In late 2014 MedPAC* published a critical analysis on the widespread prescribing of opioid (narcotic) drugs for Medicare beneficiaries. This analysis excluded the use of opioids for cancer and hospice patients (those with terminal illnesses). The findings of the MedPAC analysis, as well as the HHS Office of the Inspector General (2015) were striking:
- More than 30% of Medicare Part D enrollees fill an opioid narcotic prescription each year for purposes other than relief of cancer pain or another terminal illness;
- The highest prevalence of narcotic prescription use among Part D enrollees was concentrated in 12 states: Oklahoma, Arkansas, Louisiana, Alabama, Mississippi, Georgia, South Carolina, North Carolina, Tennessee, Kentucky, West Virginia, and Alaska;
- In 2012 more than 700,000 hospitalizations could be traced to the improper abuse of opioids;
- Between 2006 and 2014 spending for commonly abused opioids grew from $1.5 billion to $3.9 billion among Part D claimants, an increase of 156%.
- Growth in spending for the opioids outpaced overall drug spending in this period by 156% to 136%. Critically, the growth in Part D opioid utilization doubled the growth rate of Part D beneficiaries (68%). This fact strongly points to a sharp increase in opioid utilization for the average beneficiary who may fill these prescriptions.
- Approximately 1/3 of opioid users obtained prescriptions from 4 or more prescribers and the users filled opioid prescriptions at 3 or more pharmacies in a single year. These utilization patterns were strongly suggestive of abuse and/or diversion (misuse of drugs away from legal and medically necessary purposes to uses that are illegal and lack medical necessity).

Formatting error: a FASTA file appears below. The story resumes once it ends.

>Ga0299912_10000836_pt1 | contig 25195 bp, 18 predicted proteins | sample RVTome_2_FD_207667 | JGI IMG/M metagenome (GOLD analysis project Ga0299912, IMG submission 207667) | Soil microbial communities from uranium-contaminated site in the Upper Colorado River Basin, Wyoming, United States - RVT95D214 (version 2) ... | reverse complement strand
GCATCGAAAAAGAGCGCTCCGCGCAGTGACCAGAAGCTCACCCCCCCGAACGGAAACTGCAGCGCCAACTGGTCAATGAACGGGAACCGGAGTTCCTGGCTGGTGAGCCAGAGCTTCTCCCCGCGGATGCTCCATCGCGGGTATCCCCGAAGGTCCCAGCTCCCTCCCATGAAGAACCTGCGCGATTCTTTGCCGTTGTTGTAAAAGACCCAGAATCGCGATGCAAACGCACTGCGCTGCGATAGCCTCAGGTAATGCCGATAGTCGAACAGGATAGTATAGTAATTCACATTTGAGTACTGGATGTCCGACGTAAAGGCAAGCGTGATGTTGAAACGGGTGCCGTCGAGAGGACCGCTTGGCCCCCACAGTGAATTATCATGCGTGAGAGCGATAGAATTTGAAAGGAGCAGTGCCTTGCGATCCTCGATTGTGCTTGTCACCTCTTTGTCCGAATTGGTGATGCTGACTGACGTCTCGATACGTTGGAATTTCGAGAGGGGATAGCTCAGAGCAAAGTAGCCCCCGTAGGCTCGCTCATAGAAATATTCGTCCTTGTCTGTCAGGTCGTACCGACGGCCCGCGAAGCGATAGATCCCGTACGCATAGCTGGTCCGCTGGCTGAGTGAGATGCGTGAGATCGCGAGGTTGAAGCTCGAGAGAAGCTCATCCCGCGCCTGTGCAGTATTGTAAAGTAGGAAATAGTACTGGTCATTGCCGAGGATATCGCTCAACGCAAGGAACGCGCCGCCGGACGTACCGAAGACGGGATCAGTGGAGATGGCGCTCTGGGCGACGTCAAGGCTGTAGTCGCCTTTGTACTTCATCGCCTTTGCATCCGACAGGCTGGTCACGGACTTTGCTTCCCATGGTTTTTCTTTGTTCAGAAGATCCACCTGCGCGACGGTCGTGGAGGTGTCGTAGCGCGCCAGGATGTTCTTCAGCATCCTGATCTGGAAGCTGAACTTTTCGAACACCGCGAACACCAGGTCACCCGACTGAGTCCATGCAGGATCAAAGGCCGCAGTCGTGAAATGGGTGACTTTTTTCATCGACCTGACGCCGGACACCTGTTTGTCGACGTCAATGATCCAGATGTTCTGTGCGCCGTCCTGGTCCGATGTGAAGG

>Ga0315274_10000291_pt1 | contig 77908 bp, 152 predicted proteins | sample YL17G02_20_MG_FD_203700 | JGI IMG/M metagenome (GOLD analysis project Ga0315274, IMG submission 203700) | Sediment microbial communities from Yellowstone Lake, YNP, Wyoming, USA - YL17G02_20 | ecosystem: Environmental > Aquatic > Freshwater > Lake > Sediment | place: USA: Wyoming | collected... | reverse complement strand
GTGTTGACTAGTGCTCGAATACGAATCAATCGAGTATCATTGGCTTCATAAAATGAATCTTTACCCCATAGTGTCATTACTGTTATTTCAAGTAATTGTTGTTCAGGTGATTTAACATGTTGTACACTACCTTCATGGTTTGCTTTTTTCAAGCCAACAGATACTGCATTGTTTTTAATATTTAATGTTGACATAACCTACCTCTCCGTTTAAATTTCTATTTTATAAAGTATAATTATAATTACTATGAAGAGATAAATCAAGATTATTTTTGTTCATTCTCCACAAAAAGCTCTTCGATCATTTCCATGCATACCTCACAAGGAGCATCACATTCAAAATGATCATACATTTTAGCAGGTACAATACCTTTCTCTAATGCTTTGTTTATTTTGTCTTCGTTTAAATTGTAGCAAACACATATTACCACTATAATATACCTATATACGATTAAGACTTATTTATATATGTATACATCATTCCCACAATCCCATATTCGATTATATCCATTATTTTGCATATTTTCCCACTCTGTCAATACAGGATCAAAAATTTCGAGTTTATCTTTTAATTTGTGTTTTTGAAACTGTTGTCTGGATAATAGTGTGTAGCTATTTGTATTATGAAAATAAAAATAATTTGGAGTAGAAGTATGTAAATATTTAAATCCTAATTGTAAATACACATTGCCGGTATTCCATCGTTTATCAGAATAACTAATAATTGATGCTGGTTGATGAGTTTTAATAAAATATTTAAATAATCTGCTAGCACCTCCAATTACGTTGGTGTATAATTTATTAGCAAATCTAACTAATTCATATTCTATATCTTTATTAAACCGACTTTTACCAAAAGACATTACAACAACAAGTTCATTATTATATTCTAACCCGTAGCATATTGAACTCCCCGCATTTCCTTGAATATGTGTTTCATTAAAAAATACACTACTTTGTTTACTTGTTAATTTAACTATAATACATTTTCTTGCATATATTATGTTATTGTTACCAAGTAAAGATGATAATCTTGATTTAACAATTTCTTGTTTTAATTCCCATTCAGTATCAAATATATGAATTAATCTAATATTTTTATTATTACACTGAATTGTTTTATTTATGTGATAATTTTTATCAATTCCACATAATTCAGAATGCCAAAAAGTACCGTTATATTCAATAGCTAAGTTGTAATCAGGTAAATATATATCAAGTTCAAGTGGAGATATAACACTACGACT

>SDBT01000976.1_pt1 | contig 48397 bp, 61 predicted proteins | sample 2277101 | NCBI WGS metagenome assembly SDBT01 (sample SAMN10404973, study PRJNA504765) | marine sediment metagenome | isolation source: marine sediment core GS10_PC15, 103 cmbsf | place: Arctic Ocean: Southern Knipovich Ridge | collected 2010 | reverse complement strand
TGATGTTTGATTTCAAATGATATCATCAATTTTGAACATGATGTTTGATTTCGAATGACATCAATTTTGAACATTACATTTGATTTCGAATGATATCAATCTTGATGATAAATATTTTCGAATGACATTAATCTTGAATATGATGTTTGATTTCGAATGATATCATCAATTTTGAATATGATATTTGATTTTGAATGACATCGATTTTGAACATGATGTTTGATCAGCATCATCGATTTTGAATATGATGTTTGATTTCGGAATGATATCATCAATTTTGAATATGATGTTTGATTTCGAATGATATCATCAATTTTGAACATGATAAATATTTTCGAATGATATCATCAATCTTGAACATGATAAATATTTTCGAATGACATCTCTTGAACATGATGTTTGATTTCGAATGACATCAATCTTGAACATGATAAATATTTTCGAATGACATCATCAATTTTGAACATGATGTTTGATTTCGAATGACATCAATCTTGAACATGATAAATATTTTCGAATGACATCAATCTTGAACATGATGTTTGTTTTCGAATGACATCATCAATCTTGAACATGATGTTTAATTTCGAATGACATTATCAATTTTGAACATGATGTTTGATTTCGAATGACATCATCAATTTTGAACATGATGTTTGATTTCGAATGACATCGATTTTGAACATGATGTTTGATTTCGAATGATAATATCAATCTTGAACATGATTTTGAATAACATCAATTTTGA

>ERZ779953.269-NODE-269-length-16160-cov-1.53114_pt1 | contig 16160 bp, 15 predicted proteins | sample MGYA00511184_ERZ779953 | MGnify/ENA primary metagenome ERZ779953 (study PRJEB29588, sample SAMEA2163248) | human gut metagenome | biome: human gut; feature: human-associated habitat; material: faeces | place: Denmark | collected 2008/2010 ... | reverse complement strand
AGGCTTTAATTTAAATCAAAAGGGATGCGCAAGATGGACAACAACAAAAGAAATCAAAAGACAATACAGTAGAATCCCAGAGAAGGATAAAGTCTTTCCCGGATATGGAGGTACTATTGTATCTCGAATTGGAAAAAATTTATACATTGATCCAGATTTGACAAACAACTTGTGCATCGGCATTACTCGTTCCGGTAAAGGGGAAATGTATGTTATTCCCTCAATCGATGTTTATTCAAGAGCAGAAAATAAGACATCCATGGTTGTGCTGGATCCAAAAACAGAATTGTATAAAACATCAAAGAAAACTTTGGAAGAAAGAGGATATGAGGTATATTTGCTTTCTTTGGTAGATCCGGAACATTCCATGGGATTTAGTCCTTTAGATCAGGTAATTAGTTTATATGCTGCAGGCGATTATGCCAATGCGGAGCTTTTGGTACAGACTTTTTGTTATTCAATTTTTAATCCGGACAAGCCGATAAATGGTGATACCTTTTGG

In response to the above patterns of opioid abuse that have come to light, Congress sternly directed the Department of Health and Human Services to do much more. Congress specifically mandated an improvement in reporting opportunities to mitigate opioid prescription drug abuse and dependency.
Among the Congressionally-mandated measures were:
- Strengthening of surveillance;
- Improve prescription drug abuse prevention programs;
- Enhance coordination among federal programs charged with addressing these issues;
- Collaboration with insurers and pharmacy benefit managers to enhance surveillance, reporting, and mitigation efforts.
Pharmaceutical fraud results in substantial loss to the public fisc, and overutilization of opioid drugs has, and will continue to contribute to this loss.